* Posts by CCD

7 posts • joined 7 Sep 2011

Canonical adds ZFS on root as experimental install option in Ubuntu


Running ZFS on Linux and Mac for years without problems

We've happily based our data storage (but not root filesystems) on ZFS since 2016, although we don't have a huge amount of data. We're not religious about any aspect of software licensing, just endeavour to get our jobs done while staying on the right side of the law.

Our main server is a 12 year old Dell with 12GB RAM (only a fraction of which is needed) running CentOS + ZFS on Linux, with 2 x 4TB RAID-1 on decent spinning disks (ZFS does the RAID for us). We have an identical backup server to which we zfs send/receive hourly over Gigabit Ethernet and this usually takes a few seconds. With cron we create hourly, daily, weekly and monthly snapshots, with jobs to prune these so we always have access to daily ones for last 10 days, weekly for the last 6 weeks, and monthly ever since we created the pool. We quite often make use of files in historical snapshots. I've managed pairs of NetApp filers, but our current needs are met at a fraction of the cost.

30 miles away, we have a live offsite server for DR. It's a Raspberry Pi with 1GB RAM running Raspbian Stretch with cheap 2.5" external HD storage to hold the ZFS pool. It gets sent the same hourly streams via OpenVPN over the public Internet, with each sync usually taking just a few minutes, but when it's longer that doesn't matter. If our main office is burnt down, we shouldn't have lost more than an hour's saved work (assuming we get out alive).

All 3 servers scrub their pool weekly. I've never had a bad block on the main 2 servers, and only had to rebuild the Pi pool a couple of times (bringing it back to the office to sync, which then takes a day or so). On CentOS, with kmod flavour of ZFS modules we don't have to rebuild these for every kernel update - on the Pi rebuild is a bit more tedious, but not required very often.

Several of our laptops have internal or external ZFS storage, on HD or SSD, using ZFS on Linux or OpenZFS on OSX on macOS (yes, they're compatible if you know what you're doing). These can be re-synced when onsite typically in just a few minutes, even if they're several days out of date. My own laptop runs ZFS on Linux on Debian Stretch.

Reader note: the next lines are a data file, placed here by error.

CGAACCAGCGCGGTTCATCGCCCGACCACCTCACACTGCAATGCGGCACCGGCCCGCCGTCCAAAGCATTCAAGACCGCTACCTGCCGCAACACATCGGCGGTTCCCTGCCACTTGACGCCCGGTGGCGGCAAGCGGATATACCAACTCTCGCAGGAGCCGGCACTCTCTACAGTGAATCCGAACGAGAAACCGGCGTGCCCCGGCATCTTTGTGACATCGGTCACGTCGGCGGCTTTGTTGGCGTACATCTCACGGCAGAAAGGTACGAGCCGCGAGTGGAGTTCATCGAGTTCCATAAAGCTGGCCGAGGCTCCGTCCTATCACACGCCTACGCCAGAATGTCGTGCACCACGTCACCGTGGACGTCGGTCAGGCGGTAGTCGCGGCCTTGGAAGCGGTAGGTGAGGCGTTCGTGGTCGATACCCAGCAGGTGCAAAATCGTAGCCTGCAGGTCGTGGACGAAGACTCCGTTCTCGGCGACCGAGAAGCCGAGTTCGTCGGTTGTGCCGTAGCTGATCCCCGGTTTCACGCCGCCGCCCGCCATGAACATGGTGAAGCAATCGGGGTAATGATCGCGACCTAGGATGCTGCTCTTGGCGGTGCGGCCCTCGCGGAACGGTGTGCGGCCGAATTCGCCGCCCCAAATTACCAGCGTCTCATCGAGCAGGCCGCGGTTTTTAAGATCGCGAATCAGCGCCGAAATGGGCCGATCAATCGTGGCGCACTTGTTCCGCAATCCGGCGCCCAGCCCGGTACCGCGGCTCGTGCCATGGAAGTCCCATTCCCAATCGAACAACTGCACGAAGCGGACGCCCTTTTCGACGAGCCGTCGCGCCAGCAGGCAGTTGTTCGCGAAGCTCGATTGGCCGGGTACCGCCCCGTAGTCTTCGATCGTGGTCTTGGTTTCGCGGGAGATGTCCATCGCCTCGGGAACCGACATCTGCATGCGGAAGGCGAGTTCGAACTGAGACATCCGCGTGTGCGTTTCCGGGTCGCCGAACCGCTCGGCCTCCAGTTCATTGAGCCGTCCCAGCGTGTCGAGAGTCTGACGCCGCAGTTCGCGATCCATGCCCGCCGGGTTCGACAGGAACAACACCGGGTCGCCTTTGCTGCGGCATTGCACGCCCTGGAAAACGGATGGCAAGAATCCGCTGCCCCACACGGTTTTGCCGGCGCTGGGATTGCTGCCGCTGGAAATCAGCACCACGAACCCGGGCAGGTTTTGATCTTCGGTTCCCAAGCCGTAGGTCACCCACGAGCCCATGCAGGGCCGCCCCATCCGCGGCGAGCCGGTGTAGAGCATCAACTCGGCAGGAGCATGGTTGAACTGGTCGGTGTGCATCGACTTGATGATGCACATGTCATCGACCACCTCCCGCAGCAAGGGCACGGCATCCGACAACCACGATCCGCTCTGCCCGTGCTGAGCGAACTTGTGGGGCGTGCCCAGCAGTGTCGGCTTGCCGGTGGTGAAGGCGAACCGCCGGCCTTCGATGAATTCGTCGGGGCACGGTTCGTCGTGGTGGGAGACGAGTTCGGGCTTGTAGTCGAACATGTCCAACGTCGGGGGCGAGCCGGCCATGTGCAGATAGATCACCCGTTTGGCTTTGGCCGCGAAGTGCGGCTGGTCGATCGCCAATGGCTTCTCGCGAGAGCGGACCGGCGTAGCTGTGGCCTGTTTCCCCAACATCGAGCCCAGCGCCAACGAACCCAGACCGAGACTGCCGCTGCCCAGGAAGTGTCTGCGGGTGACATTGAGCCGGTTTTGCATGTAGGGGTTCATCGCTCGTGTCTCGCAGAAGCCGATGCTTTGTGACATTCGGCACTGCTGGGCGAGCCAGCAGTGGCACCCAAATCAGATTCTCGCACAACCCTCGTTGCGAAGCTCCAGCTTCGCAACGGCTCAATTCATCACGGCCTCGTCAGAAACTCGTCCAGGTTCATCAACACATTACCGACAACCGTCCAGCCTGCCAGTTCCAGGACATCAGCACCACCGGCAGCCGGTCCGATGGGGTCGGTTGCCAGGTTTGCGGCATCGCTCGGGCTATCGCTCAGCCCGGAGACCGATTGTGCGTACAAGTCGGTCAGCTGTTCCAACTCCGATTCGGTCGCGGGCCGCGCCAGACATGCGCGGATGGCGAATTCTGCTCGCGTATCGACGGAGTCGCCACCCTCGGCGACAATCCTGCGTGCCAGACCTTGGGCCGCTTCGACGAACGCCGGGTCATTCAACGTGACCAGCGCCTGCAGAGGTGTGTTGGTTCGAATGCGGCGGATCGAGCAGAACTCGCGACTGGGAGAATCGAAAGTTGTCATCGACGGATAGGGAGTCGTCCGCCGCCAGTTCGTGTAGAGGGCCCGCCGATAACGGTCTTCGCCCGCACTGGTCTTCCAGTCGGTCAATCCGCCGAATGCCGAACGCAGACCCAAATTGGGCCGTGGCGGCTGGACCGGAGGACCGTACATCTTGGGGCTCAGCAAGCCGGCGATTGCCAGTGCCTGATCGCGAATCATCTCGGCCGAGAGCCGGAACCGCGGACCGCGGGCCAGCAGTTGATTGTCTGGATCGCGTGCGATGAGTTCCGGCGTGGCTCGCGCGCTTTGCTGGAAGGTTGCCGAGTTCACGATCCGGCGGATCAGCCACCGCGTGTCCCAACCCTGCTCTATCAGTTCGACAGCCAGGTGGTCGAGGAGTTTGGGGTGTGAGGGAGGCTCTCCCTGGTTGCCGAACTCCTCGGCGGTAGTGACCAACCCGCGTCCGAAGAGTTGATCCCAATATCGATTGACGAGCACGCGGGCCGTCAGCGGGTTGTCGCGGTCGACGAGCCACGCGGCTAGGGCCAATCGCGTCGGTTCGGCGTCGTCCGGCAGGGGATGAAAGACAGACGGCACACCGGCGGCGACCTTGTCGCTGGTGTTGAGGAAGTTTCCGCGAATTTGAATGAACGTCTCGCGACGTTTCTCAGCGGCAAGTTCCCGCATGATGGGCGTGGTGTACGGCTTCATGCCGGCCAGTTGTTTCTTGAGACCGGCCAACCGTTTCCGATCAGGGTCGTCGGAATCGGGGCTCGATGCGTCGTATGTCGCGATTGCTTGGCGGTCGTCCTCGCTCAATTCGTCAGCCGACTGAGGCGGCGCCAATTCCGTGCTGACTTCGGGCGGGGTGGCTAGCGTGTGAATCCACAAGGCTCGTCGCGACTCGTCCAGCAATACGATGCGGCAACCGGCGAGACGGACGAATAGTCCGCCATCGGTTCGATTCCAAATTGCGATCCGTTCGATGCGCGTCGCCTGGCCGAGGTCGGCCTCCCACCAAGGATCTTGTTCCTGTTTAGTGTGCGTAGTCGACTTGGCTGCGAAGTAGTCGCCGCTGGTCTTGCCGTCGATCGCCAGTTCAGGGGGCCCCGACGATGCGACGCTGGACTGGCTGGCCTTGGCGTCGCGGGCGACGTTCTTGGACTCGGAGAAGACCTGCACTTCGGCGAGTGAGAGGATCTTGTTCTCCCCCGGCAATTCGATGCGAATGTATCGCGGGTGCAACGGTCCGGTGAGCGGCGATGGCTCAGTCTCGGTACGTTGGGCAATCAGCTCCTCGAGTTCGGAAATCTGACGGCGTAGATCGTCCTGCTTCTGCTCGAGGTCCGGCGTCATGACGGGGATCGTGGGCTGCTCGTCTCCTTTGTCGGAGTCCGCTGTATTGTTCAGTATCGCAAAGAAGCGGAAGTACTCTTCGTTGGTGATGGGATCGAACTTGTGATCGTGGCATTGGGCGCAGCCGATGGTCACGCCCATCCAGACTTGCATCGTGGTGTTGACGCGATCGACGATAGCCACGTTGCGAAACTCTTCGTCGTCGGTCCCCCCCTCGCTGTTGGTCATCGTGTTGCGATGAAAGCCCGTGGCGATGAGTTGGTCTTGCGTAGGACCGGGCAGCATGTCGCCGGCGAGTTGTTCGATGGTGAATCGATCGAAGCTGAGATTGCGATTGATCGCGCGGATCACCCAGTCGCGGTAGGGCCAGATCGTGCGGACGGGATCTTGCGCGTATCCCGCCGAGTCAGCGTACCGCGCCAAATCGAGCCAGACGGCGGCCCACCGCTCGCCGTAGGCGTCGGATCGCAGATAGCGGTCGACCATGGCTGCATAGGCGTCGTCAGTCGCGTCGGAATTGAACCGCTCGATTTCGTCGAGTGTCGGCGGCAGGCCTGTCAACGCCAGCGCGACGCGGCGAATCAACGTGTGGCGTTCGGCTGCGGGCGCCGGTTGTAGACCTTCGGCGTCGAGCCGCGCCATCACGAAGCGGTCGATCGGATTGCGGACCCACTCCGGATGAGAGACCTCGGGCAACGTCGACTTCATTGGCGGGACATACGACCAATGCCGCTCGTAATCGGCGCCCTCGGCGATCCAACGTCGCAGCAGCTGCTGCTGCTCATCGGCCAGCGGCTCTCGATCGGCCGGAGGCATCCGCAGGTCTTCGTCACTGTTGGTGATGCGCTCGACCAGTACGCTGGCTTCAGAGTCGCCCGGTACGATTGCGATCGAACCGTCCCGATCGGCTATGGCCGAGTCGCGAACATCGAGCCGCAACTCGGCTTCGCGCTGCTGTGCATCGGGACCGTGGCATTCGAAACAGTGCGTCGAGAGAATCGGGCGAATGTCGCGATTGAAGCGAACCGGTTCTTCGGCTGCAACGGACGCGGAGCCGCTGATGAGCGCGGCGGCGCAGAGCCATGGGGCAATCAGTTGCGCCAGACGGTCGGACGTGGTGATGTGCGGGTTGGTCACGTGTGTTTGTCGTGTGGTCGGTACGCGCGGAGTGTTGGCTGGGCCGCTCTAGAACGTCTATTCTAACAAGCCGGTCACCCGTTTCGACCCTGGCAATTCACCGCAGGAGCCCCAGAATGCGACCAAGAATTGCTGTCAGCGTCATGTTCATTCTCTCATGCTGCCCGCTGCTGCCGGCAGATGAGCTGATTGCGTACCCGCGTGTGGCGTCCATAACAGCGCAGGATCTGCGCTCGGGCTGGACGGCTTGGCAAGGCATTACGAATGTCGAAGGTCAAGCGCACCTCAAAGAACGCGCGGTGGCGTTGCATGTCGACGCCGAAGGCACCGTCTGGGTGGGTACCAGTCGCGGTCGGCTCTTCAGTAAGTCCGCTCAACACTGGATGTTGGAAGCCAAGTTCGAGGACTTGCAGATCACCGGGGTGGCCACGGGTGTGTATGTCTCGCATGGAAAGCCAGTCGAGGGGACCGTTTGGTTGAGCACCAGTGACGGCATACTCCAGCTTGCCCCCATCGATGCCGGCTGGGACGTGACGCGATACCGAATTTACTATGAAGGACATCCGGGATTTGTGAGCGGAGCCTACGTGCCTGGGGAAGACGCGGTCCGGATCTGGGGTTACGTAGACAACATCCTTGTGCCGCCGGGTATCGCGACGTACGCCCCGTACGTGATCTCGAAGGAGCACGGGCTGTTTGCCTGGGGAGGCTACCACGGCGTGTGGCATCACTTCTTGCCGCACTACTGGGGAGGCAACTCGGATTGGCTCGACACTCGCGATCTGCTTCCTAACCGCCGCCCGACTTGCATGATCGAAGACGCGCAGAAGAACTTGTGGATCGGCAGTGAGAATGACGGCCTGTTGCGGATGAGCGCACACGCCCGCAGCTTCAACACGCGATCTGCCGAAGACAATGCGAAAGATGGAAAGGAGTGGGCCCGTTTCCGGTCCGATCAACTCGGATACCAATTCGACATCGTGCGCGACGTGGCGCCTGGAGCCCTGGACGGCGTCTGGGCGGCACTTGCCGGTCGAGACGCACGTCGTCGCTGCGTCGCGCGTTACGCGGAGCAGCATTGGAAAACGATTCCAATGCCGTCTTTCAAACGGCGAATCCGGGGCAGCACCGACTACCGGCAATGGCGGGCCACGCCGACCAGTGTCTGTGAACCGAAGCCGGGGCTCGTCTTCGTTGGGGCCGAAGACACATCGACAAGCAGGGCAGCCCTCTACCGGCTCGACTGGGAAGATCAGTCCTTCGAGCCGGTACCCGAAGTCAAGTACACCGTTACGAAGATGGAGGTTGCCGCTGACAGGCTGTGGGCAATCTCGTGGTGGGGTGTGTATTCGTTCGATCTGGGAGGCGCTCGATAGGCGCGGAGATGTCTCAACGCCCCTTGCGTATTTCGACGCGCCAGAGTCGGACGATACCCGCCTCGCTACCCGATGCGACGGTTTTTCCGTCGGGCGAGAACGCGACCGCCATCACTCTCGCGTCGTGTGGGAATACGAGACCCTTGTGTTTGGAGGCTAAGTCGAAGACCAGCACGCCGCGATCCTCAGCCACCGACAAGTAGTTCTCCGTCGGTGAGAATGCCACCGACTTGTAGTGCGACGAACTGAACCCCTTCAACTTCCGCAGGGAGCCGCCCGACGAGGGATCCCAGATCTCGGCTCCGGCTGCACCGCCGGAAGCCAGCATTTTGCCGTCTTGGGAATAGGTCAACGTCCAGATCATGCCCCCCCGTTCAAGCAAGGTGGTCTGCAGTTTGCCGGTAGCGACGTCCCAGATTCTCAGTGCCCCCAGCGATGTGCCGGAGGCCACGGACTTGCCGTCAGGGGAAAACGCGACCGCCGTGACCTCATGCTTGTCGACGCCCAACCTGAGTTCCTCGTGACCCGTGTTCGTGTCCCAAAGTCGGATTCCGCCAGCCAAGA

My biggest wish is to see CentOS and Debian provide ZFS as standard packages, but I'm not holding my breath. The other area of improvement I'd like is getting the maintainers of the Linux and macOS forks of ZFS to make it easier to create pools without platform-specific additional features that make them non-portable.

Pushed around and kicked around, always a lonely boy: Run Huawei, Google Play, turns away, from Huawei... turns away


Retaliation, Escalation...

Perhaps the Chinese government could ban all imports of US-branded phones? That wouldn't help the bottom line in Cupertino...

A computer file system shouldn't lose data, right? Tell that to Apple


Give up on APFS, just use ZFS, it works

We run a mixed Linux / Mac environment, having (happily at the time) migrated from Windows to MacOS in 2003. For the last 15 months we've been storing all data that matters on ZFS filesystems - not just the Linux servers but also on 2nd internal hard disks fitted to our Mac Book Pros and Mac minis (purchased before Apple removed this facility and replaced screws by glue). APFS is very incomplete in comparison with ZFS, and ZFS is incredibly robust and portable.